The line, "Take care of my heart, it was always going to be yours one way or another" is reason enough for this movie to exist.

I enjoyed this much more than I didn't and am kind of blindsided by the pure vitriol of the rhetoric directed at what is otherwise a harmless holiday movie. Sure, Last Christmas uses a few George Michael tunes to up its energy and (believe it or not) its edginess, but director Paul Feig (Bridesmaids, Spy, A Simple Favor) and writer Emma Thompson know exactly what they're going for here and, aside from the strange Brexit subplot, more or less do exactly as intended. Last Christmas is the epitome of the type of film that gets lousy reviews due to its intended complacency that's seen as laziness by critics who are screening countless awards contenders at this time of year, but is ultimately the kind of film that leaves general audiences feeling mostly satisfied if not genuinely affected. C

Trey Edward Shults' Waves is a film told mostly through visuals with Shults' unique and very fluid approach to said visuals giving off an elated sense of naturalism while setting much of the events depicted in the film to soundtrack; like freestyle lyrics set to a simple, heavy percussion that seem to flow at no calculated rate, but come from the depths of the soul Waves is poetry in that we truly feel the director's emotion and intention yet frustrating in that so much around what's being discussed seems to have been left on the cutting room floor. Though pure, in the most sincere of senses, the film itself-meaning the actual finished product-is never able to match the audacious ambitions Shults clearly has for it.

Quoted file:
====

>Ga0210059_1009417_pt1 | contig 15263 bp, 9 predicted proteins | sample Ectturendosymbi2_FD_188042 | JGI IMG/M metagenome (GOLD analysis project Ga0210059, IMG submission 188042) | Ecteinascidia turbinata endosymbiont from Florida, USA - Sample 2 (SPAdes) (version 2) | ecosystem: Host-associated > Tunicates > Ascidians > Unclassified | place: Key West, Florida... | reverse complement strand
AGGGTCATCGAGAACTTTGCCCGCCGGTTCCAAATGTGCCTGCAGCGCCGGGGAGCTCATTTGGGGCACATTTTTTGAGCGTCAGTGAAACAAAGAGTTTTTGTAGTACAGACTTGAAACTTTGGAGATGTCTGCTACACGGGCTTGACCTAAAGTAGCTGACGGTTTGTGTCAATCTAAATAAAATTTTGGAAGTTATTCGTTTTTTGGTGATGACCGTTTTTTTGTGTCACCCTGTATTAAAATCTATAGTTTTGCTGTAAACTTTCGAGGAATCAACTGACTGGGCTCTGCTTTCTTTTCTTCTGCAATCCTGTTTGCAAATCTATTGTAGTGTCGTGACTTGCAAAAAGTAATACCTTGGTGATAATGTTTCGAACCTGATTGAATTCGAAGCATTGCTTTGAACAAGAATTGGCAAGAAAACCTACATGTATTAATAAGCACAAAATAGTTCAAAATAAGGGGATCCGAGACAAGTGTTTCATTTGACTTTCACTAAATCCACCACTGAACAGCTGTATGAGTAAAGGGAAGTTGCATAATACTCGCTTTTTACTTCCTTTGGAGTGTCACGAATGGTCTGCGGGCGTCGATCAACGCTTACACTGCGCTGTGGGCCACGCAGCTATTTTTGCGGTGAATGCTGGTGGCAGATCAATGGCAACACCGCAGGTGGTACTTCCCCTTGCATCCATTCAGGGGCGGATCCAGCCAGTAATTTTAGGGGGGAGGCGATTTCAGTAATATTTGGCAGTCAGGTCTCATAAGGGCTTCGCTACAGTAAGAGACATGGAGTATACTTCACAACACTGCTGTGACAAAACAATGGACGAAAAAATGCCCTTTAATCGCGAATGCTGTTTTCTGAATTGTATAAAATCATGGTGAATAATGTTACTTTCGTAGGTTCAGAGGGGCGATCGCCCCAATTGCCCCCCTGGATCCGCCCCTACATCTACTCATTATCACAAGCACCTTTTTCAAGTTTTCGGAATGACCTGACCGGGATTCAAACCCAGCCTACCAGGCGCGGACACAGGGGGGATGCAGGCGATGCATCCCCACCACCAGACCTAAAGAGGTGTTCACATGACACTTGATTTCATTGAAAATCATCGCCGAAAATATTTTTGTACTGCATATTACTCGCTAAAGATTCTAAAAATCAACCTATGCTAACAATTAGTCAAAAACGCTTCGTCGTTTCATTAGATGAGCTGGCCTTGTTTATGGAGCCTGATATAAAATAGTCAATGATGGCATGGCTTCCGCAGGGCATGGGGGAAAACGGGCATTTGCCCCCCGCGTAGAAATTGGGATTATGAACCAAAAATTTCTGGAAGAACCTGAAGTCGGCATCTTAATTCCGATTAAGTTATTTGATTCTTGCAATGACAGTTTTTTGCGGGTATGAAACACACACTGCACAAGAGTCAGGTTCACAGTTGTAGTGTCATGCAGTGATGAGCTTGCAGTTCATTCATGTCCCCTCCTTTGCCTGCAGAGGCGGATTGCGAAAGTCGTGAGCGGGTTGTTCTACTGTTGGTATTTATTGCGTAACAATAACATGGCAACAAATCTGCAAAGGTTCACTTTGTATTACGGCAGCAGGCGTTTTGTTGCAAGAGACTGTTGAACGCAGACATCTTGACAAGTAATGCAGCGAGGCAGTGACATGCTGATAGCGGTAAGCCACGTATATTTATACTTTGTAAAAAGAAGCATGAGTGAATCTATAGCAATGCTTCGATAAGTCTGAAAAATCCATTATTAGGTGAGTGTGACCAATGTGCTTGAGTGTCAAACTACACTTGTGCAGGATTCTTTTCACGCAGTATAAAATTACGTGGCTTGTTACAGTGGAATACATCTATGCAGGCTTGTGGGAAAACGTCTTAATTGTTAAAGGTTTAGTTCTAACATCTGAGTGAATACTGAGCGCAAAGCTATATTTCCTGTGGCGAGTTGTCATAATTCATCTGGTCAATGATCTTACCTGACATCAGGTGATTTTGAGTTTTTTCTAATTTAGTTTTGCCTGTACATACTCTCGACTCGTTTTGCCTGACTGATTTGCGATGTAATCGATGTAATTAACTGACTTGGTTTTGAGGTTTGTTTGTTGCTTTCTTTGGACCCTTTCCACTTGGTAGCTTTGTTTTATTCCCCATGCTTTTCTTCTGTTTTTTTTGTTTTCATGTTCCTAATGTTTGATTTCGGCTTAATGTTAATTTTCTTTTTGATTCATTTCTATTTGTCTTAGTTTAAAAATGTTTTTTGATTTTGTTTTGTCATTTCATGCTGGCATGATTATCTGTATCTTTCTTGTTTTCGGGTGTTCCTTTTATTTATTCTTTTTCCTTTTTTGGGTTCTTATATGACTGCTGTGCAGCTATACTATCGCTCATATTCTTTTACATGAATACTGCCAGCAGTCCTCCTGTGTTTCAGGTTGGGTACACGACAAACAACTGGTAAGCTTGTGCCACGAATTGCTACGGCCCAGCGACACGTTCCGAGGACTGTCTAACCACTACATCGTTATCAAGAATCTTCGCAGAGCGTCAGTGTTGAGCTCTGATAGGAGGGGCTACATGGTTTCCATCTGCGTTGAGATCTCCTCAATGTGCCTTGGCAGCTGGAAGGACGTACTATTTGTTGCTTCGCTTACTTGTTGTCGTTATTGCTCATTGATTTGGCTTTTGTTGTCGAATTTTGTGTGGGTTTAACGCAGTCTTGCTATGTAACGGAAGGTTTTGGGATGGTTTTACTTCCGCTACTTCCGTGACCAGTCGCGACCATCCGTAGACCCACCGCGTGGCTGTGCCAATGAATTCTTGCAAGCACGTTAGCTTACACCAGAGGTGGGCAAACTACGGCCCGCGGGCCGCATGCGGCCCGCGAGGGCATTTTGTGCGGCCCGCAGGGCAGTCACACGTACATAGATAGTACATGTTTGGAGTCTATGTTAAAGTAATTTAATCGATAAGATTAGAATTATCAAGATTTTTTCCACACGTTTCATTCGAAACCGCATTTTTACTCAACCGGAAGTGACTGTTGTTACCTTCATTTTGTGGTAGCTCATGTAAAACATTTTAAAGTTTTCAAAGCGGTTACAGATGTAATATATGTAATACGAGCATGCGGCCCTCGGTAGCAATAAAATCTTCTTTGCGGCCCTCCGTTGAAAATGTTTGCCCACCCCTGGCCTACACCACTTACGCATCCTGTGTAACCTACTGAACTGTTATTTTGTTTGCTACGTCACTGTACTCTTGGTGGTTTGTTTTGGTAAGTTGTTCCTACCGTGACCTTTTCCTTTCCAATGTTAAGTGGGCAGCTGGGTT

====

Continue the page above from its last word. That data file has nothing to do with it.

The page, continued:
Still, going in cold is the best idea as Waves is best experienced when having no idea what it's up to or where it's going. Personally, I both loved and appreciated the themes about being at the crossroads of innocence and actual, real life experiences while being somewhat relieved at the message of "grace" that it expresses. Unabashedly experimental, Waves is unafraid to feel juvenile in an effort to try different things-both technically and philosophically-and while every experiment is not a success it’s easy to see that with Waves, more than any of his previous work, Shults is attempting to shape a kind of base to build his future films off of. One day Shults will undoubtedly perfect this style he's carving away at and I can't wait to see how that turns out. B-